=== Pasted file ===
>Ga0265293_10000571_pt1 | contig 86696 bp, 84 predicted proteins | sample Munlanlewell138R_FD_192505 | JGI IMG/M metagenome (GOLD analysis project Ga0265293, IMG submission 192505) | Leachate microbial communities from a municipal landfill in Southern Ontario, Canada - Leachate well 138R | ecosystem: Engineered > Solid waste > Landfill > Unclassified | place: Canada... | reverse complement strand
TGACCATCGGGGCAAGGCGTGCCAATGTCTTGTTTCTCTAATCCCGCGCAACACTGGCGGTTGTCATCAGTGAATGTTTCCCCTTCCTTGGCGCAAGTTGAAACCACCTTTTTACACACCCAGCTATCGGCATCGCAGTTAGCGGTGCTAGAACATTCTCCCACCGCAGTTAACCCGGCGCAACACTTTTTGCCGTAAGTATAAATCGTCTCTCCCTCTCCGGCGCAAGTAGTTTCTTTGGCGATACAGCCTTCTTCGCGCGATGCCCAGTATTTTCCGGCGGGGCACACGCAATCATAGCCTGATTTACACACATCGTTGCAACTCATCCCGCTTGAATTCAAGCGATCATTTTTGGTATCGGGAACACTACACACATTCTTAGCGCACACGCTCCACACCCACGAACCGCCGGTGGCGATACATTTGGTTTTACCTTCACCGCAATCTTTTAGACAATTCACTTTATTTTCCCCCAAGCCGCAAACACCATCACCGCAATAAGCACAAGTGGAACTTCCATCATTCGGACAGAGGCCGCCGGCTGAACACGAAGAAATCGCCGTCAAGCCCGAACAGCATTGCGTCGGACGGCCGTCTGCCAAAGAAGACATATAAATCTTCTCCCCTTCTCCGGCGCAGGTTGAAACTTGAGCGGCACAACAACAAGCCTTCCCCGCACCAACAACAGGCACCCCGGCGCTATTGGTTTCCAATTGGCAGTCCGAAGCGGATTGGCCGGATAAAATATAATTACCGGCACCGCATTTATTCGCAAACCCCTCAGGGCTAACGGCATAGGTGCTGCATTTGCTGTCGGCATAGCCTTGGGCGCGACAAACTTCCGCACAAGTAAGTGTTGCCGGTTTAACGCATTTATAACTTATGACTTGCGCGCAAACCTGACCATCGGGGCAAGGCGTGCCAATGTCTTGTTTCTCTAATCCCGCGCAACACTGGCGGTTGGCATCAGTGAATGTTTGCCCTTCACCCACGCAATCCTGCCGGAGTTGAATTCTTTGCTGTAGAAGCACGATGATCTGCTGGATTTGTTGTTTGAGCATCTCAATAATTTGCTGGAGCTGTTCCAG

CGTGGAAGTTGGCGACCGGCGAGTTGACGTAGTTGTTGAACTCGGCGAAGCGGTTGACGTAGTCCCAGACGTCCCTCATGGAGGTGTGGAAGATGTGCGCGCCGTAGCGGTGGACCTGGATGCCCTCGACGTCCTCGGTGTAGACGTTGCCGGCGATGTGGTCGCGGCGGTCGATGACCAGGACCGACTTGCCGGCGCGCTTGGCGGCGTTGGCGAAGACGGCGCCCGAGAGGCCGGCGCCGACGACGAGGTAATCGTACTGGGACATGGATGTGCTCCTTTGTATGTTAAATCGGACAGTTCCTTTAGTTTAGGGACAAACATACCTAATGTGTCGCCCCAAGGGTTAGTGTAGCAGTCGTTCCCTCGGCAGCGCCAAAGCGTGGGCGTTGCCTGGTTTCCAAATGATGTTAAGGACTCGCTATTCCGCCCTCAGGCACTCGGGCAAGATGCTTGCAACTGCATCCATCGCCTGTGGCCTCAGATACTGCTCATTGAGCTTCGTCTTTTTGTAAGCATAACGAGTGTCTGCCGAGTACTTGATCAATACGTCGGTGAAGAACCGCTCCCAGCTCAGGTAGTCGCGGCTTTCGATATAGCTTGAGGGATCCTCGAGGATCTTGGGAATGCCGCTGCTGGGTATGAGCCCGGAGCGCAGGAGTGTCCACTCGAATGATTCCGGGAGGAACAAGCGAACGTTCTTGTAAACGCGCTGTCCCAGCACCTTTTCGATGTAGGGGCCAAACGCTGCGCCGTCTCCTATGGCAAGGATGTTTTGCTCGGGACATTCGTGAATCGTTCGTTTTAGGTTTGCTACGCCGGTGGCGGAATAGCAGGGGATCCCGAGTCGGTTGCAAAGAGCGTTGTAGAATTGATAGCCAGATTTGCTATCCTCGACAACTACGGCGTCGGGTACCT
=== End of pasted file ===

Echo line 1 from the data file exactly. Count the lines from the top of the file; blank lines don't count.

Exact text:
>Ga0265293_10000571_pt1 | contig 86696 bp, 84 predicted proteins | sample Munlanlewell138R_FD_192505 | JGI IMG/M metagenome (GOLD analysis project Ga0265293, IMG submission 192505) | Leachate microbial communities from a municipal landfill in Southern Ontario, Canada - Leachate well 138R | ecosystem: Engineered > Solid waste > Landfill > Unclassified | place: Canada... | reverse complement strand